Dr. Anthony Fauci emerged as something of an unlikely hero in the face of the COVID-19 pandemic, having been appointed one of the lead members of the White House Coronavirus Task Force. An immunologist who has served as the director of the National Institute of Allergy and Infectious Diseases (NIAID) since 1984, Fauci often butts heads with President Donald Trump—who has undermined the severity of the virus since day one—but does so in a way that just manages to toe the line.
Time and time again, Fauci has shown reserve and strength in the face of adversity. And despite the fact that the United States is doing extremely poorly combating COVID-19, given that Fauci is fighting a daily uphill battle you have to wonder where we’d be without him.
As if that wasn’t enough to demonstrate Fauci’s exemplary character, this week an old email the leading immunology expert had sent to a college student surfaced.
Dr. Luke Messac, an emergency medicine resident at Brown University and author of No More to Spend: Neglect and the Construction of Scarcity in Malawi’s History of Health Care, tweeted a photo of that email.
“Thirteen years ago, I emailed Dr. Fauci out of the blue to ask if I might interview him for my undergrad thesis,” wrote Messac. “He invited me to his office, where he answered all my questions. When I sent him the thesis, HE READ THE WHOLE THING (see his overly effusive review below). Who does that?!”
13 years ago, I emailed Dr. Fauci out of the blue to ask if I might interview him for my undergrad thesis. He invited me to his office, where he answered all my questions. When I sent him the thesis, HE READ THE WHOLE THING (see his overly effusive review below). Who does that?! pic.twitter.com/3FIEfSSlXm
— Luke Messac (@LukeMessac) July 16, 2020
Well, Fauci does that, apparently!
The full letter reads as follows:
Luke: Sorry for taking so long to get back to you, but I wanted to fully complete my reading of your thesis before I did. First, it was great to get to meet you and discuss these critical issues with you last summer. Your thesis is absolutely magnificent! I enjoyed it greatly and actually learned something from it. I have now read two Harvard senior theses this year—yours and Jenny’s and I have learned from both. This actually gets to a theme I often weave through commencement addresses; that is, the concept of a “perpetual student.” I continually learn, even from people like yourself and Jenny who are much younger than I. Please keep in mind that you progress in age and experience.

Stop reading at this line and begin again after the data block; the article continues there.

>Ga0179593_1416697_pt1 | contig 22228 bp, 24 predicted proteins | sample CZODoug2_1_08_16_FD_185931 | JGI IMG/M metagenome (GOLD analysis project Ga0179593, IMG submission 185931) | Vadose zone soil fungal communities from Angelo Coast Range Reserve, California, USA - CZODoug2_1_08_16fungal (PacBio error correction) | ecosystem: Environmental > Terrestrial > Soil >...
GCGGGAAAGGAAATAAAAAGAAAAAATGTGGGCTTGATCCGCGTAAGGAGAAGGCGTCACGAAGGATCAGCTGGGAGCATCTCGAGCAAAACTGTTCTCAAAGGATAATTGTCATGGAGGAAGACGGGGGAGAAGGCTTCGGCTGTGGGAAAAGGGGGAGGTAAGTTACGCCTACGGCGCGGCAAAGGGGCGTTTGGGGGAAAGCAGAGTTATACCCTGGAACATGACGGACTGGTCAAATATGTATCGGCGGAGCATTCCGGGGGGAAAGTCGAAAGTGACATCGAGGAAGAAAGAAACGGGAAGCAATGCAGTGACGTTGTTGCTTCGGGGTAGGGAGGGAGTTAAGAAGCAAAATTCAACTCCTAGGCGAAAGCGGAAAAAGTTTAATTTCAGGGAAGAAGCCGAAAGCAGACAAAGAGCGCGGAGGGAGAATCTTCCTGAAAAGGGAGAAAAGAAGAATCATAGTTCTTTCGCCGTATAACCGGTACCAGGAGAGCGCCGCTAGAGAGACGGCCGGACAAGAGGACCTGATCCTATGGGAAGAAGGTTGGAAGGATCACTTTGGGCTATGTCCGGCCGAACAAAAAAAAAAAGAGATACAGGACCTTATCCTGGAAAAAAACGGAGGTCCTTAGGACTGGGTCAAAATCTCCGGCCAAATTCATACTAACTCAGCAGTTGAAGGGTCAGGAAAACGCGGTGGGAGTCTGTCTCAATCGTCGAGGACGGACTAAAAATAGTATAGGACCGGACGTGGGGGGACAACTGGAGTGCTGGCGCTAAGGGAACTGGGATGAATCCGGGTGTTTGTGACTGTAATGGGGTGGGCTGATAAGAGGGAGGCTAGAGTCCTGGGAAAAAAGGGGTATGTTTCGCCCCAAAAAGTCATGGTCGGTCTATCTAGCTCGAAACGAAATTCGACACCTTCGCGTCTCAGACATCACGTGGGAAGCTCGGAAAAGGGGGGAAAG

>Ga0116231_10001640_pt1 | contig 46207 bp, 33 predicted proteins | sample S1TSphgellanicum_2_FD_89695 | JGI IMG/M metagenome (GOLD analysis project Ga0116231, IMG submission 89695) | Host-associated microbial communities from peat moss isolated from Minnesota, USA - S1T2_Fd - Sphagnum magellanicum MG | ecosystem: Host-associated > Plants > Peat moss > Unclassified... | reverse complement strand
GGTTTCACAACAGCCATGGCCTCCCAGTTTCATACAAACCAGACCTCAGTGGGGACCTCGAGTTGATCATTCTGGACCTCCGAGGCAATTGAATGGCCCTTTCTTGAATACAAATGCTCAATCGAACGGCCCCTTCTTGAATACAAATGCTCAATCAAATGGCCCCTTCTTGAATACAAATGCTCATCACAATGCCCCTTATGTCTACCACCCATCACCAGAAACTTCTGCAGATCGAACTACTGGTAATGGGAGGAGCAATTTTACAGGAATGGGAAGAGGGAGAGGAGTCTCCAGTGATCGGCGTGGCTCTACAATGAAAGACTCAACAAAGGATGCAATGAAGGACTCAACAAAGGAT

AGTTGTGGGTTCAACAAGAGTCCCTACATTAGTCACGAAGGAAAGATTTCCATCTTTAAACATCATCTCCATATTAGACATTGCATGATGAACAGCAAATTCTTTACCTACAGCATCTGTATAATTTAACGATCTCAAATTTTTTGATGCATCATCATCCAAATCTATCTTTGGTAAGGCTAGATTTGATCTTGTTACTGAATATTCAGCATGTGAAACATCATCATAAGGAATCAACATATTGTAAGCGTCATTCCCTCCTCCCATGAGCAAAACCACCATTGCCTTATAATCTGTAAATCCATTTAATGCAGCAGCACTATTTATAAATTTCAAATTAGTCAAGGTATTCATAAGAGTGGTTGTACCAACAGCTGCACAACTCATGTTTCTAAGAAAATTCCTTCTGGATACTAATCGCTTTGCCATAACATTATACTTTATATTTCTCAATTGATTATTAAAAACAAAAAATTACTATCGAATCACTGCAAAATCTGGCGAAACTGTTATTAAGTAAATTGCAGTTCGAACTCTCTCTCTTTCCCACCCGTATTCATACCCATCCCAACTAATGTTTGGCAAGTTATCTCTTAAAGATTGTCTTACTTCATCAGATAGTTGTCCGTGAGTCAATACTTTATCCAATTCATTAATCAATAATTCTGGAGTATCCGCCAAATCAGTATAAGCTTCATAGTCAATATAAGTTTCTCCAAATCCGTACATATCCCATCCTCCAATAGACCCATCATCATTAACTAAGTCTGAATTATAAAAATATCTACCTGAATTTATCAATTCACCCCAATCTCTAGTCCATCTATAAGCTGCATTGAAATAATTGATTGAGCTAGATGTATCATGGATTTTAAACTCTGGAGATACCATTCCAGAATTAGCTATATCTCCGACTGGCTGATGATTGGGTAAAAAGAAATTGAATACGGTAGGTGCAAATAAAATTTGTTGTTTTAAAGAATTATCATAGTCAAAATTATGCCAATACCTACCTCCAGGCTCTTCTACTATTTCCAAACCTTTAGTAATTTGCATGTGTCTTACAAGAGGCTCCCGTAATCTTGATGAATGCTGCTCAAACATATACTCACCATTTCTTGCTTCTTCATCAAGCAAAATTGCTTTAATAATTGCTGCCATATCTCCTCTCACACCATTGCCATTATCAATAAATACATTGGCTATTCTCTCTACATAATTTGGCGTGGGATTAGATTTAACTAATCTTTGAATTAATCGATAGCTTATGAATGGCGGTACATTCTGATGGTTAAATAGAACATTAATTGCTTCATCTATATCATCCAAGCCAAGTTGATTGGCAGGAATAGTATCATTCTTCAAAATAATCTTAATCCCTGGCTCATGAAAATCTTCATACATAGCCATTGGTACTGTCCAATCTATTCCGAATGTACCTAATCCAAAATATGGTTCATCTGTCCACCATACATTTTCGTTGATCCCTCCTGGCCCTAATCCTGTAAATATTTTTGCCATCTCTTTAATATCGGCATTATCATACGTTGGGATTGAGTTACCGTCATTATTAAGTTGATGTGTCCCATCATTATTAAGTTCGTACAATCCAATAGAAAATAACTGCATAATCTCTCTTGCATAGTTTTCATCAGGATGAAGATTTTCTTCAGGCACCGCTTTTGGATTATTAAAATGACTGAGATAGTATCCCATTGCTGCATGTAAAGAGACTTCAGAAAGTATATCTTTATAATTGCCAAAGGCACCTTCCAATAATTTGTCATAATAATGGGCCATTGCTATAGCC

Now, back to your thesis. You masterfully developed that compelling concept of reframing of critical issues for gatekeepers by elite advocates. You also gave considerable credibility to your conclusions by admitting that economic interests and national security certainly played some role in the transformation of USA policy, but not the primary consideration. If you had outright rejected these, you would not have been correct, because as you so well pointed out, there were people who actually believed that these were the reasons why their own views were changing, but they were not the primary gatekeepers.
Your insightful twist about the second version of the Lazurus story is very interesting. I am actually going to mention this to the president next time we discuss HIV/AIDS. I believe he would appreciate this. If you don’t mind, I would like to quote some of your ideas with proper attribution if the opportunity arises in my talks and interviews. I have often hinted at these concepts, but you have added scholarship to them, and so now I feel more comfortable with them.
I could go on and on about the merits of this treatise. Suffice it to say that if I were grading this thesis, I would give it summa cum laude maximus. Please let me know if I can ever be of assistance to you. Good luck in what I know will be a highly successful career.
Most of us live our entire lives without receiving such high praise—which we can only imagine was incredibly well-deserved—and by Dr. Anthony Fauci, no less. And the email went viral, others weighed in to reiterate what an all-around awesome dude Fauci is.
Tony Fauci is not only a great scientist, but also a human being of extraordinary character and integrity. This interchange is stunning. Tony does things like this all the time, with no expectation of any recognition. https://t.co/gGgJYN1cXY
— Dr. Tom Frieden (@DrTomFrieden) July 17, 2020
Qualities of a magnificent leader I see exemplified by this email:
2. Desire for collaboration based on IDEAS, not status
3. Cites sources
4. Proud to mentor and be mentored
5. Seeks solutions, not credit for those solutions
— (@crochetdobbysox) July 16, 2020
This is simply extraordinary. https://t.co/Xz92xFvk49
— Jason Zweig (@jasonzweigwsj) July 17, 2020
What a kind, thoughtful, humble & honorable human being Dr. Fauci is! Imagine being at the top of his field & taking time for a student! Our country needs more like him. We can’t allow those in the WH to defame him b/c he won’t follow the party line…1/2
— A Non-Genius Immigrant (@anongeniusimmi1) July 16, 2020
Dr. Fauci is a fabulous human being, as well as a great doctor. I worked with him on AIDS all through the ’80s and I think the world of him. You can trust him implicitly. https://t.co/1khIA3TzBD
— Morgan Fairchild (@morgfair) July 17, 2020
Thx! Jesus raises Lazarus from dead in Book of John; “Lazarus effect” refers to AIDS pts after tx. In Book of Luke, Lazarus a beggar who dies at doorstep of rich man, who gave nothing. Lazarus goes to heaven, rich man to Hades. I suggested 2nd story had relevance for the present.
— Luke Messac (@LukeMessac) July 16, 2020
Intelligent, kind, humble … what more can you ask for? Other than a cure, of course, but our man’s probably working on that, as well.
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